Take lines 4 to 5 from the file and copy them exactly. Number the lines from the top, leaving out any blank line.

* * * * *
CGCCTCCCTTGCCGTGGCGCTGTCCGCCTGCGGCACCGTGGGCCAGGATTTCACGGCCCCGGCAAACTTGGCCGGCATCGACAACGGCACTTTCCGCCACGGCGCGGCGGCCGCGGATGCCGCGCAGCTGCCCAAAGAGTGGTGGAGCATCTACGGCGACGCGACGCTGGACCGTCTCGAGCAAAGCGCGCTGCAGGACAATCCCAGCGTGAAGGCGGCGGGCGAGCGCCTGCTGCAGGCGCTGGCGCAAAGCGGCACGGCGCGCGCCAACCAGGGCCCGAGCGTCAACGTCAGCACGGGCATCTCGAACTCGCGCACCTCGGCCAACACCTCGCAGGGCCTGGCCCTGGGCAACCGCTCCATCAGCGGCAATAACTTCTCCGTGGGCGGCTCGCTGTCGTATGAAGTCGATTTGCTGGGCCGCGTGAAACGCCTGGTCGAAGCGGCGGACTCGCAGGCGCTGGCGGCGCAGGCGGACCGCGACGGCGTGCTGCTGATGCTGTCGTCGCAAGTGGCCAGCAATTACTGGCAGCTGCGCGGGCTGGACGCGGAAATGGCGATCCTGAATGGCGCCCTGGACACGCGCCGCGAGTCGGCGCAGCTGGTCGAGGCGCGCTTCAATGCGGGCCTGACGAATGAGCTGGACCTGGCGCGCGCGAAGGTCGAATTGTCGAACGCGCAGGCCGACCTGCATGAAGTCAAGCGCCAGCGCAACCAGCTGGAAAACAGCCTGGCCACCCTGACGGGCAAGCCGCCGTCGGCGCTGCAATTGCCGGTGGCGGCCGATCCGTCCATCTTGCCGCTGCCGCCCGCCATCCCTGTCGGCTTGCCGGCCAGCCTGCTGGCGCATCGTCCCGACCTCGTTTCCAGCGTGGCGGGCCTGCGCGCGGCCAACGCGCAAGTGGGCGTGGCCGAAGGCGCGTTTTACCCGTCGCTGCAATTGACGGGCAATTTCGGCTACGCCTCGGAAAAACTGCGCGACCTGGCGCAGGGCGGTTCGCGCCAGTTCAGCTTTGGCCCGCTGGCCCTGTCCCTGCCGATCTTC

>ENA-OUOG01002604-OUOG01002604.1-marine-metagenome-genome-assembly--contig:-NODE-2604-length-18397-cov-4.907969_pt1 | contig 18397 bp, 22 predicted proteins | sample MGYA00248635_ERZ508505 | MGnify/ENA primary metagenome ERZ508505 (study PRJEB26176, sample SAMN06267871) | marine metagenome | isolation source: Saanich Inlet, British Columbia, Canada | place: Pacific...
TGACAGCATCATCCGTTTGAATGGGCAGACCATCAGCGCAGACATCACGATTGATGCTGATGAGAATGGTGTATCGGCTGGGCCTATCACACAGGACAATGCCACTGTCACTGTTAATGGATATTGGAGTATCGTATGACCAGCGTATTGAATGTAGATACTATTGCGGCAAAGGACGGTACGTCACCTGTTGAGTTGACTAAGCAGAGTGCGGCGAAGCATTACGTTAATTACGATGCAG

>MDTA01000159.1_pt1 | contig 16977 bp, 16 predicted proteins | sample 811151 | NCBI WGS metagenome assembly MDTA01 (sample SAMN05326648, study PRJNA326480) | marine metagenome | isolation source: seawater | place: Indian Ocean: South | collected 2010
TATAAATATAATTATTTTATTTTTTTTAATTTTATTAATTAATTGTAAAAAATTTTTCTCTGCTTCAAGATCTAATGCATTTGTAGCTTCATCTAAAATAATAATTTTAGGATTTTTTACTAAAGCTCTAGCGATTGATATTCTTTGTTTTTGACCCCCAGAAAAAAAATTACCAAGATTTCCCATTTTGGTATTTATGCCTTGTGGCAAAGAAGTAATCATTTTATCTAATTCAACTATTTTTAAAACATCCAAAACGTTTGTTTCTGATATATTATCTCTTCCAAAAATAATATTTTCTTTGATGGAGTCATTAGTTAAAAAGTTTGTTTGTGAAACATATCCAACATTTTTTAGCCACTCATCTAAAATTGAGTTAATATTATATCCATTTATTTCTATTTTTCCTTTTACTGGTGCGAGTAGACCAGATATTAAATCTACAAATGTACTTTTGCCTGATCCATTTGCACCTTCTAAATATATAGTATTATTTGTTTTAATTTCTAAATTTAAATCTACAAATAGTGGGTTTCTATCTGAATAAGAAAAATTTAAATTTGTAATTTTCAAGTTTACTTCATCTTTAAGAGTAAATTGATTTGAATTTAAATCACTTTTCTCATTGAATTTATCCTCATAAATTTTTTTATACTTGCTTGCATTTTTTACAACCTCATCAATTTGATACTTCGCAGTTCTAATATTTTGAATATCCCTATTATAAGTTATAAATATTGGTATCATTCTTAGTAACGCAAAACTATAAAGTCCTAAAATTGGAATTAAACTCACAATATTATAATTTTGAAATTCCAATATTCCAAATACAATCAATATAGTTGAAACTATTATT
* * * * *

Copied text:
>MDTA01000159.1_pt1 | contig 16977 bp, 16 predicted proteins | sample 811151 | NCBI WGS metagenome assembly MDTA01 (sample SAMN05326648, study PRJNA326480) | marine metagenome | isolation source: seawater | place: Indian Ocean: South | collected 2010
TATAAATATAATTATTTTATTTTTTTTAATTTTATTAATTAATTGTAAAAAATTTTTCTCTGCTTCAAGATCTAATGCATTTGTAGCTTCATCTAAAATAATAATTTTAGGATTTTTTACTAAAGCTCTAGCGATTGATATTCTTTGTTTTTGACCCCCAGAAAAAAAATTACCAAGATTTCCCATTTTGGTATTTATGCCTTGTGGCAAAGAAGTAATCATTTTATCTAATTCAACTATTTTTAAAACATCCAAAACGTTTGTTTCTGATATATTATCTCTTCCAAAAATAATATTTTCTTTGATGGAGTCATTAGTTAAAAAGTTTGTTTGTGAAACATATCCAACATTTTTTAGCCACTCATCTAAAATTGAGTTAATATTATATCCATTTATTTCTATTTTTCCTTTTACTGGTGCGAGTAGACCAGATATTAAATCTACAAATGTACTTTTGCCTGATCCATTTGCACCTTCTAAATATATAGTATTATTTGTTTTAATTTCTAAATTTAAATCTACAAATAGTGGGTTTCTATCTGAATAAGAAAAATTTAAATTTGTAATTTTCAAGTTTACTTCATCTTTAAGAGTAAATTGATTTGAATTTAAATCACTTTTCTCATTGAATTTATCCTCATAAATTTTTTTATACTTGCTTGCATTTTTTACAACCTCATCAATTTGATACTTCGCAGTTCTAATATTTTGAATATCCCTATTATAAGTTATAAATATTGGTATCATTCTTAGTAACGCAAAACTATAAAGTCCTAAAATTGGAATTAAACTCACAATATTATAATTTTGAAATTCCAATATTCCAAATACAATCAATATAGTTGAAACTATTATT